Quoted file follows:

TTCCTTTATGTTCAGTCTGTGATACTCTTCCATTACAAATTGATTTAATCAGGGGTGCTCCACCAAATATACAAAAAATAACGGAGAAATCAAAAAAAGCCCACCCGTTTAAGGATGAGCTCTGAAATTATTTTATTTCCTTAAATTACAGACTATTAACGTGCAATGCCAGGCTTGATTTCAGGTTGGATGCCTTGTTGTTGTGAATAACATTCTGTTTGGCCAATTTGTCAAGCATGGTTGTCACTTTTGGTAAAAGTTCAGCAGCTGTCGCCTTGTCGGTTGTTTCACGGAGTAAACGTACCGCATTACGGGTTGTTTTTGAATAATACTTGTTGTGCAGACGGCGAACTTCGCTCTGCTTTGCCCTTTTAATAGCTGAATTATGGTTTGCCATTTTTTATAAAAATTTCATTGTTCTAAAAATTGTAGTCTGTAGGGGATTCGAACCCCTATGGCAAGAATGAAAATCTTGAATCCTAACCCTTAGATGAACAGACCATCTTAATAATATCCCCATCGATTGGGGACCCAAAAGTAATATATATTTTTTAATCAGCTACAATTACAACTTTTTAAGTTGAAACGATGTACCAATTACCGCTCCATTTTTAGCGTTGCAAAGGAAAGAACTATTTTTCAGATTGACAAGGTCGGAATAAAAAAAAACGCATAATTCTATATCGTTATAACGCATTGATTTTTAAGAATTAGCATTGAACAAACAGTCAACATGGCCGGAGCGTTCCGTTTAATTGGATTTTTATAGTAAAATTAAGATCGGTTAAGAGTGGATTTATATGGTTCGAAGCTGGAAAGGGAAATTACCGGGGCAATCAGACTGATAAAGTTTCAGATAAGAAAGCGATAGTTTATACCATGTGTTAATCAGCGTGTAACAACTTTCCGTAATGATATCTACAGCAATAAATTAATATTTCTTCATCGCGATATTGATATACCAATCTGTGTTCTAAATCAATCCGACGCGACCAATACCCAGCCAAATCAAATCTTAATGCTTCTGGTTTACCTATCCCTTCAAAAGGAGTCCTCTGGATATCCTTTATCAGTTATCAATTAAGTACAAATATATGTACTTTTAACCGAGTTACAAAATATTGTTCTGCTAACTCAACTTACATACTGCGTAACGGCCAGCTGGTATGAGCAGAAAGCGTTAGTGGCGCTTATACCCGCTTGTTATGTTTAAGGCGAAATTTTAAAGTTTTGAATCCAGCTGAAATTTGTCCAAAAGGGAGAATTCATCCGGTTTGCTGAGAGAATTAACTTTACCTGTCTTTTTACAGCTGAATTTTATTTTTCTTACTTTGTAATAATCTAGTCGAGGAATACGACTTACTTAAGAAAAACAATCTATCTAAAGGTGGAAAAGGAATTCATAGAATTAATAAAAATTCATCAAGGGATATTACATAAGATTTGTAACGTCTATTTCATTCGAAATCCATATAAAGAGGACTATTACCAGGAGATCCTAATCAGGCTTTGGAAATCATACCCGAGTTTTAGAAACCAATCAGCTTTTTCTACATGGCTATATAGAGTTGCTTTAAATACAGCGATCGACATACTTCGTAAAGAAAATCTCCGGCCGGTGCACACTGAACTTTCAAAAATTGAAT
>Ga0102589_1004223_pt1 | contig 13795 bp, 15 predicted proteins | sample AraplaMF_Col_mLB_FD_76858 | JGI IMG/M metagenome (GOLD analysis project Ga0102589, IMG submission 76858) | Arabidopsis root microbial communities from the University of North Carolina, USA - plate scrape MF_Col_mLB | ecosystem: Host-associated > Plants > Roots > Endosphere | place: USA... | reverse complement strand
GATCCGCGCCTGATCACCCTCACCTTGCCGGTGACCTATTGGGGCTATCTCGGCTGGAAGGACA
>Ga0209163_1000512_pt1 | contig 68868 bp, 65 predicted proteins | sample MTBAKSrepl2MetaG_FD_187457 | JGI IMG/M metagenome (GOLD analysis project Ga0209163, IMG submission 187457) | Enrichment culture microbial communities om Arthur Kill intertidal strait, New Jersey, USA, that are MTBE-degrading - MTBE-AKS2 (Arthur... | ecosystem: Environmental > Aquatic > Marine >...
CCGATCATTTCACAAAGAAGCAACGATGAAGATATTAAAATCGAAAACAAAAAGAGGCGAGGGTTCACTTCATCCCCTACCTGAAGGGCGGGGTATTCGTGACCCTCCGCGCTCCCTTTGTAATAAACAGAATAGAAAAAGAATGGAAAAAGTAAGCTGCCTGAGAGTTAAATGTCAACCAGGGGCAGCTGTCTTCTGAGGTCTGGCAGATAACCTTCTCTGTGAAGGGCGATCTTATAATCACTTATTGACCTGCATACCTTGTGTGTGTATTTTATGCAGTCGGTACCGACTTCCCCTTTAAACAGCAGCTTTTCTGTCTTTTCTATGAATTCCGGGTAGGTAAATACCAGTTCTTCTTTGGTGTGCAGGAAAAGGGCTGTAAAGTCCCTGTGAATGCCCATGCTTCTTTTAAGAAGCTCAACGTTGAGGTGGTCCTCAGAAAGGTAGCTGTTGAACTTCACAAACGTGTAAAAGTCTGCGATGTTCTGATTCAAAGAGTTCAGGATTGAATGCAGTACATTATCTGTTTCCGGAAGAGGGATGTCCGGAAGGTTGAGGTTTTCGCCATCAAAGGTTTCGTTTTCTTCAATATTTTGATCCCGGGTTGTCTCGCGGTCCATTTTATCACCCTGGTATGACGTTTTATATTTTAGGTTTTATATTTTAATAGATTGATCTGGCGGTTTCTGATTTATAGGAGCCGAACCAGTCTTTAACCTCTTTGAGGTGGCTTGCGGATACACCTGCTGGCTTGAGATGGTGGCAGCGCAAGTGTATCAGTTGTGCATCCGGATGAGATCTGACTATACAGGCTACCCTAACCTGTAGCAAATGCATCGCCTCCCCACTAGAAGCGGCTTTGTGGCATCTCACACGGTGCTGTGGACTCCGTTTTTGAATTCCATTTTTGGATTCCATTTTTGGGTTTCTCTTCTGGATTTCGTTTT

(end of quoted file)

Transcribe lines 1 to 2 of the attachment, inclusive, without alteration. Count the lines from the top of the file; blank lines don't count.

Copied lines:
TTCCTTTATGTTCAGTCTGTGATACTCTTCCATTACAAATTGATTTAATCAGGGGTGCTCCACCAAATATACAAAAAATAACGGAGAAATCAAAAAAAGCCCACCCGTTTAAGGATGAGCTCTGAAATTATTTTATTTCCTTAAATTACAGACTATTAACGTGCAATGCCAGGCTTGATTTCAGGTTGGATGCCTTGTTGTTGTGAATAACATTCTGTTTGGCCAATTTGTCAAGCATGGTTGTCACTTTTGGTAAAAGTTCAGCAGCTGTCGCCTTGTCGGTTGTTTCACGGAGTAAACGTACCGCATTACGGGTTGTTTTTGAATAATACTTGTTGTGCAGACGGCGAACTTCGCTCTGCTTTGCCCTTTTAATAGCTGAATTATGGTTTGCCATTTTTTATAAAAATTTCATTGTTCTAAAAATTGTAGTCTGTAGGGGATTCGAACCCCTATGGCAAGAATGAAAATCTTGAATCCTAACCCTTAGATGAACAGACCATCTTAATAATATCCCCATCGATTGGGGACCCAAAAGTAATATATATTTTTTAATCAGCTACAATTACAACTTTTTAAGTTGAAACGATGTACCAATTACCGCTCCATTTTTAGCGTTGCAAAGGAAAGAACTATTTTTCAGATTGACAAGGTCGGAATAAAAAAAAACGCATAATTCTATATCGTTATAACGCATTGATTTTTAAGAATTAGCATTGAACAAACAGTCAACATGGCCGGAGCGTTCCGTTTAATTGGATTTTTATAGTAAAATTAAGATCGGTTAAGAGTGGATTTATATGGTTCGAAGCTGGAAAGGGAAATTACCGGGGCAATCAGACTGATAAAGTTTCAGATAAGAAAGCGATAGTTTATACCATGTGTTAATCAGCGTGTAACAACTTTCCGTAATGATATCTACAGCAATAAATTAATATTTCTTCATCGCGATATTGATATACCAATCTGTGTTCTAAATCAATCCGACGCGACCAATACCCAGCCAAATCAAATCTTAATGCTTCTGGTTTACCTATCCCTTCAAAAGGAGTCCTCTGGATATCCTTTATCAGTTATCAATTAAGTACAAATATATGTACTTTTAACCGAGTTACAAAATATTGTTCTGCTAACTCAACTTACATACTGCGTAACGGCCAGCTGGTATGAGCAGAAAGCGTTAGTGGCGCTTATACCCGCTTGTTATGTTTAAGGCGAAATTTTAAAGTTTTGAATCCAGCTGAAATTTGTCCAAAAGGGAGAATTCATCCGGTTTGCTGAGAGAATTAACTTTACCTGTCTTTTTACAGCTGAATTTTATTTTTCTTACTTTGTAATAATCTAGTCGAGGAATACGACTTACTTAAGAAAAACAATCTATCTAAAGGTGGAAAAGGAATTCATAGAATTAATAAAAATTCATCAAGGGATATTACATAAGATTTGTAACGTCTATTTCATTCGAAATCCATATAAAGAGGACTATTACCAGGAGATCCTAATCAGGCTTTGGAAATCATACCCGAGTTTTAGAAACCAATCAGCTTTTTCTACATGGCTATATAGAGTTGCTTTAAATACAGCGATCGACATACTTCGTAAAGAAAATCTCCGGCCGGTGCACACTGAACTTTCAAAAATTGAAT
>Ga0102589_1004223_pt1 | contig 13795 bp, 15 predicted proteins | sample AraplaMF_Col_mLB_FD_76858 | JGI IMG/M metagenome (GOLD analysis project Ga0102589, IMG submission 76858) | Arabidopsis root microbial communities from the University of North Carolina, USA - plate scrape MF_Col_mLB | ecosystem: Host-associated > Plants > Roots > Endosphere | place: USA... | reverse complement strand